As many people know, in 2012, the Private Company Council (“PCC”) was formed to assist in creating alternatives in accounting for private companies. In November 2013, the Financial Accounting Standards Board (“FASB’) endorsed the proposal regarding an alternative approach for private companies for accounting for goodwill after a business combination. This accounting alternative was issued by FASB in January 2014 as “Accounting Standards Update (ASU) 2014-02, Intangibles—Goodwill and Other (Topic 350): Accounting for Goodwill”.
Prior to the alternative for subsequent measurement of goodwill, Generally Accepted Accounting Principles (“GAAP”) required goodwill to be recorded at the acquisition of a business, and tested for impairment annually (at a minimum). Testing goodwill for impairment can be timely and expensive as it may require valuations. Furthermore, many users of private company financial statements ignored the effects of goodwill when analyzing private company financial statements. While the traditional impairment approach is still required for all public companies, private companies now have the option to elect an alternative method in which goodwill would be amortized over a period of not more than 10 years. Private companies will still need to evaluate whether goodwill is impaired, however, under the accounting alternative, this will be considered upon an occurrence of a “triggering event” rather than as part of a required annual test.
While this does, in fact, simplify the accounting for private companies, each company should still evaluate if this is the best treatment for their particular situation. Some things that should be considered:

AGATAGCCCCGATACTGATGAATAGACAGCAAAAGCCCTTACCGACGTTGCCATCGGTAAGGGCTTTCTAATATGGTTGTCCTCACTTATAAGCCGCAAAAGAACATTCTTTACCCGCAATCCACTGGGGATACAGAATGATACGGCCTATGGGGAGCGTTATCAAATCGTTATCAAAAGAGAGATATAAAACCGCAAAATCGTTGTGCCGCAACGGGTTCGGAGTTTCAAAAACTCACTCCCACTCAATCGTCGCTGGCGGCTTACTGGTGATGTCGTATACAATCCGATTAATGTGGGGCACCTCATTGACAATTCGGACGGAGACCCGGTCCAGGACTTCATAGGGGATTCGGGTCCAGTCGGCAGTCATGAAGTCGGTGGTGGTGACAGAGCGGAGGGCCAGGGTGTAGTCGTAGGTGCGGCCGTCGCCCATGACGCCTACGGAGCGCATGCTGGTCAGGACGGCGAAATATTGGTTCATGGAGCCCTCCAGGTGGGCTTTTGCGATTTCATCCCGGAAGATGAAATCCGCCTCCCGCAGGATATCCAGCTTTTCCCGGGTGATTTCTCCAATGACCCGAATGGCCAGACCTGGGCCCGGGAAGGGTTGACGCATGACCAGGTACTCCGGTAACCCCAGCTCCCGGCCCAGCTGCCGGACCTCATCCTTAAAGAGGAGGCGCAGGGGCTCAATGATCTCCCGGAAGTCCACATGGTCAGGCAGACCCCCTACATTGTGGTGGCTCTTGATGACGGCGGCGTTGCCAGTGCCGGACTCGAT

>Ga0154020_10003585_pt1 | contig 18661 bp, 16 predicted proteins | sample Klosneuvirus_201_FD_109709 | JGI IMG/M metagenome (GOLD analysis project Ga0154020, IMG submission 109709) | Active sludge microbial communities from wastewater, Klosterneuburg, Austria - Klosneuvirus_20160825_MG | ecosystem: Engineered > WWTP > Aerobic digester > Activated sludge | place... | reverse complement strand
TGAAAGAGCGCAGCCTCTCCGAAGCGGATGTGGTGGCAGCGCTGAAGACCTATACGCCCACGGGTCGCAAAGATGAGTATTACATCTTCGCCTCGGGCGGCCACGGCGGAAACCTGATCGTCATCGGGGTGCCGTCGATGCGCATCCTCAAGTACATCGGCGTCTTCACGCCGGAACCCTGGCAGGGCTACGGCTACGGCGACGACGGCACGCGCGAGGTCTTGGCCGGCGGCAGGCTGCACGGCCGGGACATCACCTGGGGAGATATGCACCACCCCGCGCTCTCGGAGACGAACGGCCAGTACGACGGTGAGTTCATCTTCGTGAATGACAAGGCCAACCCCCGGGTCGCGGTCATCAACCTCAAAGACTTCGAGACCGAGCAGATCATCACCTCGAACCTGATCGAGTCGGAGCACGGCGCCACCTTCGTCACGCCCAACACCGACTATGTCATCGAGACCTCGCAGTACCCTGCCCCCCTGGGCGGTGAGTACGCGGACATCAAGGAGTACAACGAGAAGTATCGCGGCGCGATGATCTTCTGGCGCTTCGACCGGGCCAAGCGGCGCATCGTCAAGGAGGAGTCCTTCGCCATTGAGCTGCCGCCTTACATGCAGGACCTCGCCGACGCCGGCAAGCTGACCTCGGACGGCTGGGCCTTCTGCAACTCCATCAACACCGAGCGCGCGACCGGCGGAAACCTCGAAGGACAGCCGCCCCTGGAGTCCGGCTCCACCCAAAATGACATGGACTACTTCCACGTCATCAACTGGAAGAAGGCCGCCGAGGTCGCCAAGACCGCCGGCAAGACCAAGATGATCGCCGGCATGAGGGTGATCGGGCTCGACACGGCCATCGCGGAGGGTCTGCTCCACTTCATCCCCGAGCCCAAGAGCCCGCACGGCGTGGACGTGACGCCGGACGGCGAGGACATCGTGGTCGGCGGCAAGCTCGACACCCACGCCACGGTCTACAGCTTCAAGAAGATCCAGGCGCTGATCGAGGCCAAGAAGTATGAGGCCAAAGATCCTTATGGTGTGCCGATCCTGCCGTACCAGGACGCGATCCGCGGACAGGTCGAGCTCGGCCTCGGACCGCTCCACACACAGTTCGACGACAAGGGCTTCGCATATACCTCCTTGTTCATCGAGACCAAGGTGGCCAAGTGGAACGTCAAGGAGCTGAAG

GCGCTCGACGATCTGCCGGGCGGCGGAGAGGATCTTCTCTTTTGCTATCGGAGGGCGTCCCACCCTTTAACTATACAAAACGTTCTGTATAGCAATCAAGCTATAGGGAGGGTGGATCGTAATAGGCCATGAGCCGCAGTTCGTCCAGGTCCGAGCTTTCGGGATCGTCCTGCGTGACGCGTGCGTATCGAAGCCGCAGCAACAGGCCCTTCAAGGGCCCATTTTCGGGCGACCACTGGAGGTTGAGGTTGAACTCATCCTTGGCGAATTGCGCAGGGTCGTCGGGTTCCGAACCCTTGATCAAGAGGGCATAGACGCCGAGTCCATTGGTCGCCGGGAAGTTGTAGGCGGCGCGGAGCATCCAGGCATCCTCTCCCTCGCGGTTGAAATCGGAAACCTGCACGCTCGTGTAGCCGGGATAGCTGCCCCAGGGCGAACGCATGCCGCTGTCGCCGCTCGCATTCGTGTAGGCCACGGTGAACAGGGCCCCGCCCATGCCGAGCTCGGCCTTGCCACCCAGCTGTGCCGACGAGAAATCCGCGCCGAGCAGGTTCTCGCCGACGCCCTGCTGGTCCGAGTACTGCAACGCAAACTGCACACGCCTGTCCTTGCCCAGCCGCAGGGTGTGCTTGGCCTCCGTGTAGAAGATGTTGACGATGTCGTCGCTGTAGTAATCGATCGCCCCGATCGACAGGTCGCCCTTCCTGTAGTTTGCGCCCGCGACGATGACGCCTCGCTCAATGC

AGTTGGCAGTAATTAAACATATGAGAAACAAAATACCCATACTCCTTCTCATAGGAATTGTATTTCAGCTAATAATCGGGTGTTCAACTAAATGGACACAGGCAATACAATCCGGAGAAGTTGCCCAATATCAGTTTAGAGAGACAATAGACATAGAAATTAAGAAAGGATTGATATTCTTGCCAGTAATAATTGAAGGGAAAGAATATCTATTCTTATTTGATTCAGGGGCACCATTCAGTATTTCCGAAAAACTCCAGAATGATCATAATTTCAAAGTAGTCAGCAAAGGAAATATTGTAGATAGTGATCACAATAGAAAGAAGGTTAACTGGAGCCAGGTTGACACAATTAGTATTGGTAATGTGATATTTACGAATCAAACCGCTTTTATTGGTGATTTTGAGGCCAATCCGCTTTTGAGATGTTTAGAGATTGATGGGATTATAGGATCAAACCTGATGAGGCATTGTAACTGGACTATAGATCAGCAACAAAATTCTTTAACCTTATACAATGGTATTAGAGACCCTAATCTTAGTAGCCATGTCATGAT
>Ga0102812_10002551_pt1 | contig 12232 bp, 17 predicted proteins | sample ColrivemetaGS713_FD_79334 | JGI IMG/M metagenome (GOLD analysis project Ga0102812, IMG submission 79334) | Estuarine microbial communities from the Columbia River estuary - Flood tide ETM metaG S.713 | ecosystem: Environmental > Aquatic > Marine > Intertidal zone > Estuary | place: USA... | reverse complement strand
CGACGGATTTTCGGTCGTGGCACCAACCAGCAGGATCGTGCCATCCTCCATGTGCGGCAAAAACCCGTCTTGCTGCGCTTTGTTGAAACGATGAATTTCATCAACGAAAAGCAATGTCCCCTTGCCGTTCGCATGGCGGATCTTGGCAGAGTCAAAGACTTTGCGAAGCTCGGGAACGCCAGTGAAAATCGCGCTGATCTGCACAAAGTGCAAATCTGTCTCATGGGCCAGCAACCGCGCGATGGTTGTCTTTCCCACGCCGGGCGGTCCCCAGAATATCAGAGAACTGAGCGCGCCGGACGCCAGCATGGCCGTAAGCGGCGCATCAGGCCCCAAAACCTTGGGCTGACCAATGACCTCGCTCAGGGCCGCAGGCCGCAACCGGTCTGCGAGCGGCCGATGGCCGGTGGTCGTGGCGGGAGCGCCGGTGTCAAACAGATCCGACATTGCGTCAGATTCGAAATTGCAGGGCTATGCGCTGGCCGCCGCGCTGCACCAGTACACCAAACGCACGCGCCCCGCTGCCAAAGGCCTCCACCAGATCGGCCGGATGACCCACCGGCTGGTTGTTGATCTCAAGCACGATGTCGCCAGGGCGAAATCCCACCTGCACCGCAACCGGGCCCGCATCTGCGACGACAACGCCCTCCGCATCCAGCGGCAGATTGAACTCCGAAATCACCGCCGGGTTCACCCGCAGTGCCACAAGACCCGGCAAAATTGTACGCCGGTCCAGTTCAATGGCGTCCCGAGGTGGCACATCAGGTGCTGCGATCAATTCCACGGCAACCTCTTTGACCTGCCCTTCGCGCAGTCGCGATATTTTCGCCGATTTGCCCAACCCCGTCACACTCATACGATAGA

- If a company plans to go public in the future, it may want to consider continuing with the impairment test to avoid transitioning over in the future.
- Switching to the amortization method, will result in an additional expense hitting the company’s profit and loss statement annually. If the company has any financial covenants associated with debt agreements, it may want to consider the impact of this alternative.
If a company does choose to switch methods to amortize goodwill, as opposed to annual impairment testing, there are some key concepts to understand:
- You can amortize goodwill for up to 10 years. This is from the date that the Company determines to switch to this method, so the acquisition date has no impact on the remaining years. However, if a company demonstrates that another useful life is more appropriate, a life less than 10 years is accepted.
- Since this is an accounting policy election, goodwill generated in future business combinations must be amortized as well.
- Each company, regardless of the method chosen, should ensure proper disclosures include the method used to account for their goodwill.
- In the period of change, proper disclosures for a change in accounting principle will need to be disclosed.
This change is effective for annual periods beginning after December 15, 2014, or may be implemented earlier to any period in which the annual financial statements have not yet been made available for issuance.
By Brie C. Keckler, CPA